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'Alookam' and 'Raktphalam' for Dinner: Lucknow Market is Selling Vegetables in Sanskrit

The report surface soon after National Commission for Scheduled Tribes (NCST) Chairman Nand Kumar Sai advoated Sanskrit be made India's new national language.


Updated:June 11, 2019, 5:20 PM IST
'Alookam' and 'Raktphalam' for Dinner: Lucknow Market is Selling Vegetables in Sanskrit
Representative image

A market in Lucknow has taken up the novel challenge of educating its customers in the ancient language of Sanskrit. How? By naming the products sold there - in this case, vegetables - in Sanskrit.

If you are visiting the Nishatganj market in Lucknow to buy vegetables, be prepared with your Sanskrit basics. As per a report in news agency IANS, vegetable names like aloo (potato) and tamatar (tomato) have been changed to their Sanskrit versions - 'alookam' and 'raktphalam'.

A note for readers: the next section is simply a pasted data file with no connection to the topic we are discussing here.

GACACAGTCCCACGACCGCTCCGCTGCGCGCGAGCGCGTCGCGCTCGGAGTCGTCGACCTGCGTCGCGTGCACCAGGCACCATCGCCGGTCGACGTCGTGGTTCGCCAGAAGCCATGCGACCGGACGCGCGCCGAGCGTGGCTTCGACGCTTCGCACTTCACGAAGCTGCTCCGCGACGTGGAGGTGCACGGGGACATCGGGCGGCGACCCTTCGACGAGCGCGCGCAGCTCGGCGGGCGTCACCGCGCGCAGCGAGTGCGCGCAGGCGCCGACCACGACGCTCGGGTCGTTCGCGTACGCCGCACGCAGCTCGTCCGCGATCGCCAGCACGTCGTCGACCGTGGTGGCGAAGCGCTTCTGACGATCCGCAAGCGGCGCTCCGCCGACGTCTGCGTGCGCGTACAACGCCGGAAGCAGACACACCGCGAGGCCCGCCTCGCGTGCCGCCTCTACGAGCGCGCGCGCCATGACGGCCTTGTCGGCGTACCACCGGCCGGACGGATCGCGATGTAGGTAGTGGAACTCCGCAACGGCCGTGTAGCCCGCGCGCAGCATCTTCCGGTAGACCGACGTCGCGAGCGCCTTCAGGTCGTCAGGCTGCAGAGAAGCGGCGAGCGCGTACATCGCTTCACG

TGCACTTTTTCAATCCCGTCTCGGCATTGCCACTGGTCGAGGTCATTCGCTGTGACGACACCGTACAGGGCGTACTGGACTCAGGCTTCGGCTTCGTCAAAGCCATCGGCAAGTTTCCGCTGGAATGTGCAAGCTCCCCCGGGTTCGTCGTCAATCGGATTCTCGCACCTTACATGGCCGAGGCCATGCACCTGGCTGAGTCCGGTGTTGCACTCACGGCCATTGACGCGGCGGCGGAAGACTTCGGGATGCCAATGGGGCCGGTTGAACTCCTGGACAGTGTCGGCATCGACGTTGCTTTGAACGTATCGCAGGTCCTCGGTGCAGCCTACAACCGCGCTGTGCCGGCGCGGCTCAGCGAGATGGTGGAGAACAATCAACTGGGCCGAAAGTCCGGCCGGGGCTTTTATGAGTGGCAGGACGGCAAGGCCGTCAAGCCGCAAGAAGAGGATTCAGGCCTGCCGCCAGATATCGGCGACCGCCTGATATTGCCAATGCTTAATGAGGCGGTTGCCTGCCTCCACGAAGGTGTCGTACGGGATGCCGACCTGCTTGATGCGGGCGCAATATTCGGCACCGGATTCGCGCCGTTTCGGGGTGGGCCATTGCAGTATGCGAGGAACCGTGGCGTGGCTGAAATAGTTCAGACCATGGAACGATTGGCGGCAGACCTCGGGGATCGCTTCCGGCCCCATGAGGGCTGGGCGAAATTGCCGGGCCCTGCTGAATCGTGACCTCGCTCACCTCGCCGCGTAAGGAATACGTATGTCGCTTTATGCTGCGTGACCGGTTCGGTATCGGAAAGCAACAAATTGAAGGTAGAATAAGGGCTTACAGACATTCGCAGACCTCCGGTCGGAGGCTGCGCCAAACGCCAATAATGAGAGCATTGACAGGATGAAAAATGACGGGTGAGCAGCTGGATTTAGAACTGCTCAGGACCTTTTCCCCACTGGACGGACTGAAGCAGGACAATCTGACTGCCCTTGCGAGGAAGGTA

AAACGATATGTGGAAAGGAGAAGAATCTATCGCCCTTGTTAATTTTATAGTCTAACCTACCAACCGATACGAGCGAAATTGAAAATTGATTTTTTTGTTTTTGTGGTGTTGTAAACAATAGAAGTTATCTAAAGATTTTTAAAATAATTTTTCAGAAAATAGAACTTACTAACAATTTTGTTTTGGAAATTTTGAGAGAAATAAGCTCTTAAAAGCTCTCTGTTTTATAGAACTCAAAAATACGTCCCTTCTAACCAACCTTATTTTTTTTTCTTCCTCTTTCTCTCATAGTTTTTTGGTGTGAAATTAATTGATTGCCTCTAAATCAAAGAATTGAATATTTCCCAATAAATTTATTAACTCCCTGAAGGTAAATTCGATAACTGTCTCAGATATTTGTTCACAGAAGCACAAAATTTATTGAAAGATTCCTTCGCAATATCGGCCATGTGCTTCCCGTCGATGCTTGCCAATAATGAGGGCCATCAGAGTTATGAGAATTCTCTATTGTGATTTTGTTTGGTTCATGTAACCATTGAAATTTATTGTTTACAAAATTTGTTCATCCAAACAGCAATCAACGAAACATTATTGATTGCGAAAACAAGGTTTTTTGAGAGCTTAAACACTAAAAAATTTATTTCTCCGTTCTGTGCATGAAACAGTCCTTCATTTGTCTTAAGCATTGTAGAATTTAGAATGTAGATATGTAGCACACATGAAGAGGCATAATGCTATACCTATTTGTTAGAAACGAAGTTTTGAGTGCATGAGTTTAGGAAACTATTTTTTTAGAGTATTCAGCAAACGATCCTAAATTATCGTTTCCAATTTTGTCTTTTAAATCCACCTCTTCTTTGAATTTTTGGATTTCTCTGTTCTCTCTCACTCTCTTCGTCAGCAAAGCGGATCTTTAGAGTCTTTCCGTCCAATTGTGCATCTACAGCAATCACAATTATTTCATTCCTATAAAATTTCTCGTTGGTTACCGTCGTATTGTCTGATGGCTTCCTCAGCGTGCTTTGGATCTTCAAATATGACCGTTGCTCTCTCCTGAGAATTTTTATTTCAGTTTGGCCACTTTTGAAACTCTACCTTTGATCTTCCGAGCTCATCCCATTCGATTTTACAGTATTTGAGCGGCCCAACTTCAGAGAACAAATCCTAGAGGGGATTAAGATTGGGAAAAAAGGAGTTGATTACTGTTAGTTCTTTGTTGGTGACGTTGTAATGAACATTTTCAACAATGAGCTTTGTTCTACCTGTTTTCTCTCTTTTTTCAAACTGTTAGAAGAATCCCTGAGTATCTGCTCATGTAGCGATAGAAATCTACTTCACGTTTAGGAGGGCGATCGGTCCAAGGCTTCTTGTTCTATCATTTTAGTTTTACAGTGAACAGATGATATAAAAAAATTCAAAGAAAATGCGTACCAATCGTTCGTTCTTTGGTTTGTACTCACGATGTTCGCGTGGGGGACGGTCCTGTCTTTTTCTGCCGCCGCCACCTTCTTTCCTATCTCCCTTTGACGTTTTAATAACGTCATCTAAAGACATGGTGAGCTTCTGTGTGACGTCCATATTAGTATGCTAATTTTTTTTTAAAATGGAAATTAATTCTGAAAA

That's not it. Karela (Bitter gourd) is being sold as "karvelah' and gajur as (carrots) as 'gunjanakkam'. Other culinary necessities such as lahsun (garlic), pyaaz (onions) and adrak (ginger) are being sold with the names 'lashuman','palanduh' and 'adrakam' respectively.

According to IANS, some vegetable sellers have been experimenting with the initiative in an effort to bring Sanskrit back in vogue among customers, many of whom have no idea what a 'raktphalam' or a 'palanduh' is.

However, the report also said that many local shopkeepers were not taken in by the initiative, claiming the whole thing was nothing more than a publicity stunt. They maintained that many of the sellers themselves did not understand the Sanksrit words.

The report surfaced soon after of National Commission for Scheduled Tribes (NCST) Chairman Nand Kumar Sai advocating Sanskrit be made India's new national language as even southern states would not have a problem with that.

Countering the suggestion, Congress leader and Thirivananthapuram MP Shashi Tharoor told ANI, "Sanskrit is a wonderful language but it is not easy language and is not currently spoken by most, so it would be a bit of stretch to suddenly turn Sanskrit into an official language, not a realistic request”.

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